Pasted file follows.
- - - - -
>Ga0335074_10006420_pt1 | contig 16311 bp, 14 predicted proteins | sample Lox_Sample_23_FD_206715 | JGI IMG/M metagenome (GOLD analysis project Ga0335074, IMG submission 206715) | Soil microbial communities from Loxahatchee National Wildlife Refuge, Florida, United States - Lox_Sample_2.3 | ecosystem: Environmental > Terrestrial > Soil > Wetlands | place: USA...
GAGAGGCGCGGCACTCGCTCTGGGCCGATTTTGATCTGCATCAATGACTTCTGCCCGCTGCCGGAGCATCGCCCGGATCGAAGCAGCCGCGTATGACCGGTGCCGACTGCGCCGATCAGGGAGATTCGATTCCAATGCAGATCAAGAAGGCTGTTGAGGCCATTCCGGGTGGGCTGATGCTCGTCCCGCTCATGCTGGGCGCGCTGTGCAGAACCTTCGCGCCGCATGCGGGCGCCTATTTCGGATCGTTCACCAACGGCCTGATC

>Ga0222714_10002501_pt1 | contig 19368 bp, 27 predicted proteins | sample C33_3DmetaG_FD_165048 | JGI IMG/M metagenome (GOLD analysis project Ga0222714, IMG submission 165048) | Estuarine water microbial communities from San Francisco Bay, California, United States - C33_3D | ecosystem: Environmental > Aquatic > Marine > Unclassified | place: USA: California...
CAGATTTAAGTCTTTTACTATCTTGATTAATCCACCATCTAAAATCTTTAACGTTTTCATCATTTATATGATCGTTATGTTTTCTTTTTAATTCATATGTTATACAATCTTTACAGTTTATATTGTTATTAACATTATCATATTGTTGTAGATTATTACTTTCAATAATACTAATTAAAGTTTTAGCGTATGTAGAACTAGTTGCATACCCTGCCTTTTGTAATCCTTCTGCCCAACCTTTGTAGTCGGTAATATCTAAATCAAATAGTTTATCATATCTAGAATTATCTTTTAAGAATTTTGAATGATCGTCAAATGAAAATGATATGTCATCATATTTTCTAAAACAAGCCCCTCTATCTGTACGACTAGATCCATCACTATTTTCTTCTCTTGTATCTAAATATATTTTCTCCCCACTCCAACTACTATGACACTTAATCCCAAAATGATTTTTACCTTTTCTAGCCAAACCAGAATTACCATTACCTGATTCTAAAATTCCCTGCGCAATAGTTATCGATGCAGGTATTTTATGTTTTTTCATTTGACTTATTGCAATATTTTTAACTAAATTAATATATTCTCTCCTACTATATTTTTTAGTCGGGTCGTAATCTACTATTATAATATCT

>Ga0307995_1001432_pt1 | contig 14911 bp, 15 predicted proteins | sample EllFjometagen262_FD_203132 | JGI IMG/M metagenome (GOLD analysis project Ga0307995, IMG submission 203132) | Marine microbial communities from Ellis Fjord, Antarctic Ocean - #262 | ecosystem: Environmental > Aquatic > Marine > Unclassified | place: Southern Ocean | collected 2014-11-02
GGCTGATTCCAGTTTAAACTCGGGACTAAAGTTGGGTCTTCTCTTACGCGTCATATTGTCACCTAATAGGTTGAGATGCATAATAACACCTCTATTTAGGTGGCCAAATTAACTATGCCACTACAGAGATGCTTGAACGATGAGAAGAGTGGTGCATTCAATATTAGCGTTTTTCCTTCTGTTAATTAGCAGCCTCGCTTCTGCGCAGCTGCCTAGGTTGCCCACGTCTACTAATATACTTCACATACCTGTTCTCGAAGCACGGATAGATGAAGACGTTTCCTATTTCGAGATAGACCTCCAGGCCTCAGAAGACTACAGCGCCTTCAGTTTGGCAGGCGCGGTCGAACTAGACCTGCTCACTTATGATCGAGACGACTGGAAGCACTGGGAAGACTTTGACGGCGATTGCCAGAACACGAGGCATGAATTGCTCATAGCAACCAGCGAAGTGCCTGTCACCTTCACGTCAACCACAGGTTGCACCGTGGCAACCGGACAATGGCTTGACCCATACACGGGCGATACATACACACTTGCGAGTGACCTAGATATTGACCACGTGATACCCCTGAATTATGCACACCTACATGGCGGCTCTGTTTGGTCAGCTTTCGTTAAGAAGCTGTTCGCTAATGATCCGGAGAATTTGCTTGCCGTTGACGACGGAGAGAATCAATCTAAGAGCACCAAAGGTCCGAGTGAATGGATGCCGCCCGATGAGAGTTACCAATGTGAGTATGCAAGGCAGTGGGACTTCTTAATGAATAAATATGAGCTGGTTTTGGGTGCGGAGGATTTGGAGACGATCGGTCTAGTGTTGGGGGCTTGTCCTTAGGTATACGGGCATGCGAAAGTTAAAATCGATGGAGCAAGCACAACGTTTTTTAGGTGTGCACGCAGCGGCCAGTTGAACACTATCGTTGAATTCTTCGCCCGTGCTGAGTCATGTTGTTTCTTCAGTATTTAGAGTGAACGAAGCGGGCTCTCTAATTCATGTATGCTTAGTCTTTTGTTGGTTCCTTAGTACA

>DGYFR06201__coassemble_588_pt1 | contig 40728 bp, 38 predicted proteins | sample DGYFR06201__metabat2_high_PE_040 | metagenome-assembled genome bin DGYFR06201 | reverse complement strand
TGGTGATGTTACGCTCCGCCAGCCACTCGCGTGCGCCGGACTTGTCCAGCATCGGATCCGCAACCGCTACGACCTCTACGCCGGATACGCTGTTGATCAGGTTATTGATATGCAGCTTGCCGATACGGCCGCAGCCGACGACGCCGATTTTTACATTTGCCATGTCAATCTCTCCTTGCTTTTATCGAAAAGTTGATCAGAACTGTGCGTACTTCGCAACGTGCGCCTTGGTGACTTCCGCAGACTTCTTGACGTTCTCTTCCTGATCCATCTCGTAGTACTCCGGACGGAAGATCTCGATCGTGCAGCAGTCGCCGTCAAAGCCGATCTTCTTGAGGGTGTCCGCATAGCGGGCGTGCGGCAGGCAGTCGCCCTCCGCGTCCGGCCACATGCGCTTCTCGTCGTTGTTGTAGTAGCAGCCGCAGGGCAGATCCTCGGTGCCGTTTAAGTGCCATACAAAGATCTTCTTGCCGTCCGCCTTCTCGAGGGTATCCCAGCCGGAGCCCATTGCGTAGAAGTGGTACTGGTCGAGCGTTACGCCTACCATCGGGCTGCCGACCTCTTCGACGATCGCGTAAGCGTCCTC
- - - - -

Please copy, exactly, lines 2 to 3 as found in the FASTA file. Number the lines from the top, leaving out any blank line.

GAGAGGCGCGGCACTCGCTCTGGGCCGATTTTGATCTGCATCAATGACTTCTGCCCGCTGCCGGAGCATCGCCCGGATCGAAGCAGCCGCGTATGACCGGTGCCGACTGCGCCGATCAGGGAGATTCGATTCCAATGCAGATCAAGAAGGCTGTTGAGGCCATTCCGGGTGGGCTGATGCTCGTCCCGCTCATGCTGGGCGCGCTGTGCAGAACCTTCGCGCCGCATGCGGGCGCCTATTTCGGATCGTTCACCAACGGCCTGATC

>Ga0222714_10002501_pt1 | contig 19368 bp, 27 predicted proteins | sample C33_3DmetaG_FD_165048 | JGI IMG/M metagenome (GOLD analysis project Ga0222714, IMG submission 165048) | Estuarine water microbial communities from San Francisco Bay, California, United States - C33_3D | ecosystem: Environmental > Aquatic > Marine > Unclassified | place: USA: California...